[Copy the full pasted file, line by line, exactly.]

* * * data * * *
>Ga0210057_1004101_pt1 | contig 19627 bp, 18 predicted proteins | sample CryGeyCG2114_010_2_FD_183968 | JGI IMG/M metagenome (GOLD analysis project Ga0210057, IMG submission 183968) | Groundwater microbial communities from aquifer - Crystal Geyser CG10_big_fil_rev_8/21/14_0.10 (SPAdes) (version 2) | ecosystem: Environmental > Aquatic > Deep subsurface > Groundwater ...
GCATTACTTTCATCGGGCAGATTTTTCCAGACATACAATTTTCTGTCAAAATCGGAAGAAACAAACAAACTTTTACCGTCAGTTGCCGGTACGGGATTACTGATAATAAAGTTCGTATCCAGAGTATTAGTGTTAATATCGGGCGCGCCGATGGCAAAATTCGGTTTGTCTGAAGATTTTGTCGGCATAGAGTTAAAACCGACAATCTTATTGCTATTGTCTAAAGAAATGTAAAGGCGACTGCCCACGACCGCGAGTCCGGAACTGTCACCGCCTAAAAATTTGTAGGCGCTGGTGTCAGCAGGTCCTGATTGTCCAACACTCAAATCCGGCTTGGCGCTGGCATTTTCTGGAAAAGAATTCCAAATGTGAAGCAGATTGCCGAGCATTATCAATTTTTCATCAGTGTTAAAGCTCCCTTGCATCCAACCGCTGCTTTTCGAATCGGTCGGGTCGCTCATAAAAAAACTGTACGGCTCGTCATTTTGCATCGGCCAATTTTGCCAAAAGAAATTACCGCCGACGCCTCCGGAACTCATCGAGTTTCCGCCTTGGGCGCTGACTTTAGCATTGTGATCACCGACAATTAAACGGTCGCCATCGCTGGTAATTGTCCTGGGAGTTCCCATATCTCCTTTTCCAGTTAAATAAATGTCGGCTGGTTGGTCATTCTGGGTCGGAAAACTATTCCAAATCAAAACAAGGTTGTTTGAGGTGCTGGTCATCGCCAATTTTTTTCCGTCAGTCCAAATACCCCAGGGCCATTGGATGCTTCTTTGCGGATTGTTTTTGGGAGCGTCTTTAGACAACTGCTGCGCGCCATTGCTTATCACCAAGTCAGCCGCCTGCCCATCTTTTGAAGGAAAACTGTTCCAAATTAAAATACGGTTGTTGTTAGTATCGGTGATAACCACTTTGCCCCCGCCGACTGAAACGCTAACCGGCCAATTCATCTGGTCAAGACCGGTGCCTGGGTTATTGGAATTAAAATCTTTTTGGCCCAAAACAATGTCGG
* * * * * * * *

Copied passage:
>Ga0210057_1004101_pt1 | contig 19627 bp, 18 predicted proteins | sample CryGeyCG2114_010_2_FD_183968 | JGI IMG/M metagenome (GOLD analysis project Ga0210057, IMG submission 183968) | Groundwater microbial communities from aquifer - Crystal Geyser CG10_big_fil_rev_8/21/14_0.10 (SPAdes) (version 2) | ecosystem: Environmental > Aquatic > Deep subsurface > Groundwater ...
GCATTACTTTCATCGGGCAGATTTTTCCAGACATACAATTTTCTGTCAAAATCGGAAGAAACAAACAAACTTTTACCGTCAGTTGCCGGTACGGGATTACTGATAATAAAGTTCGTATCCAGAGTATTAGTGTTAATATCGGGCGCGCCGATGGCAAAATTCGGTTTGTCTGAAGATTTTGTCGGCATAGAGTTAAAACCGACAATCTTATTGCTATTGTCTAAAGAAATGTAAAGGCGACTGCCCACGACCGCGAGTCCGGAACTGTCACCGCCTAAAAATTTGTAGGCGCTGGTGTCAGCAGGTCCTGATTGTCCAACACTCAAATCCGGCTTGGCGCTGGCATTTTCTGGAAAAGAATTCCAAATGTGAAGCAGATTGCCGAGCATTATCAATTTTTCATCAGTGTTAAAGCTCCCTTGCATCCAACCGCTGCTTTTCGAATCGGTCGGGTCGCTCATAAAAAAACTGTACGGCTCGTCATTTTGCATCGGCCAATTTTGCCAAAAGAAATTACCGCCGACGCCTCCGGAACTCATCGAGTTTCCGCCTTGGGCGCTGACTTTAGCATTGTGATCACCGACAATTAAACGGTCGCCATCGCTGGTAATTGTCCTGGGAGTTCCCATATCTCCTTTTCCAGTTAAATAAATGTCGGCTGGTTGGTCATTCTGGGTCGGAAAACTATTCCAAATCAAAACAAGGTTGTTTGAGGTGCTGGTCATCGCCAATTTTTTTCCGTCAGTCCAAATACCCCAGGGCCATTGGATGCTTCTTTGCGGATTGTTTTTGGGAGCGTCTTTAGACAACTGCTGCGCGCCATTGCTTATCACCAAGTCAGCCGCCTGCCCATCTTTTGAAGGAAAACTGTTCCAAATTAAAATACGGTTGTTGTTAGTATCGGTGATAACCACTTTGCCCCCGCCGACTGAAACGCTAACCGGCCAATTCATCTGGTCAAGACCGGTGCCTGGGTTATTGGAATTAAAATCTTTTTGGCCCAAAACAATGTCGG